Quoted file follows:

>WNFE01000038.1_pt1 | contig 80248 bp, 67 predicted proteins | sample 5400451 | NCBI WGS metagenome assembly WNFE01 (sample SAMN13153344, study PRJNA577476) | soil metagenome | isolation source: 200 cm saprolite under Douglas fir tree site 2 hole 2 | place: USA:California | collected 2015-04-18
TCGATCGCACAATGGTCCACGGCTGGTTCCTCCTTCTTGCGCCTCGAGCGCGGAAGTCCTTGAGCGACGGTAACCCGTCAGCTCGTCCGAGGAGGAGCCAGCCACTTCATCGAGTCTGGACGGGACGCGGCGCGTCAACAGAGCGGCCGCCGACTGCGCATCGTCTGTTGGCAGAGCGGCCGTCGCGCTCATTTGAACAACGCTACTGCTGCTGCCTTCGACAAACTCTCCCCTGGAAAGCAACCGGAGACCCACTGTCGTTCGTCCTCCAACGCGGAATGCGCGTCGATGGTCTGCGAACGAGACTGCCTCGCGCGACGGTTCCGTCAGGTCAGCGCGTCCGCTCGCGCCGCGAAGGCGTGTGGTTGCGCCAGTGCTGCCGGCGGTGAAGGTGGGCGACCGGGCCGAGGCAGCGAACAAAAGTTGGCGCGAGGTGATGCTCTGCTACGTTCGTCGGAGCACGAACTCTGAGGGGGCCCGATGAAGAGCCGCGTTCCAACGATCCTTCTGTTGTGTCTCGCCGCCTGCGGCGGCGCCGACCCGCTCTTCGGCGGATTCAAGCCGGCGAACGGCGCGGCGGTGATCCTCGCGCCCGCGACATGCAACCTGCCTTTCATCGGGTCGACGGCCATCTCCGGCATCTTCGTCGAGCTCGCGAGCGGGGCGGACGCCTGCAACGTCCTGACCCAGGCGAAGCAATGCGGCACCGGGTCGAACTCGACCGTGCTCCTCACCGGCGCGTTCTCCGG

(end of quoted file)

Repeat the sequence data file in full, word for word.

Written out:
>WNFE01000038.1_pt1 | contig 80248 bp, 67 predicted proteins | sample 5400451 | NCBI WGS metagenome assembly WNFE01 (sample SAMN13153344, study PRJNA577476) | soil metagenome | isolation source: 200 cm saprolite under Douglas fir tree site 2 hole 2 | place: USA:California | collected 2015-04-18
TCGATCGCACAATGGTCCACGGCTGGTTCCTCCTTCTTGCGCCTCGAGCGCGGAAGTCCTTGAGCGACGGTAACCCGTCAGCTCGTCCGAGGAGGAGCCAGCCACTTCATCGAGTCTGGACGGGACGCGGCGCGTCAACAGAGCGGCCGCCGACTGCGCATCGTCTGTTGGCAGAGCGGCCGTCGCGCTCATTTGAACAACGCTACTGCTGCTGCCTTCGACAAACTCTCCCCTGGAAAGCAACCGGAGACCCACTGTCGTTCGTCCTCCAACGCGGAATGCGCGTCGATGGTCTGCGAACGAGACTGCCTCGCGCGACGGTTCCGTCAGGTCAGCGCGTCCGCTCGCGCCGCGAAGGCGTGTGGTTGCGCCAGTGCTGCCGGCGGTGAAGGTGGGCGACCGGGCCGAGGCAGCGAACAAAAGTTGGCGCGAGGTGATGCTCTGCTACGTTCGTCGGAGCACGAACTCTGAGGGGGCCCGATGAAGAGCCGCGTTCCAACGATCCTTCTGTTGTGTCTCGCCGCCTGCGGCGGCGCCGACCCGCTCTTCGGCGGATTCAAGCCGGCGAACGGCGCGGCGGTGATCCTCGCGCCCGCGACATGCAACCTGCCTTTCATCGGGTCGACGGCCATCTCCGGCATCTTCGTCGAGCTCGCGAGCGGGGCGGACGCCTGCAACGTCCTGACCCAGGCGAAGCAATGCGGCACCGGGTCGAACTCGACCGTGCTCCTCACCGGCGCGTTCTCCGG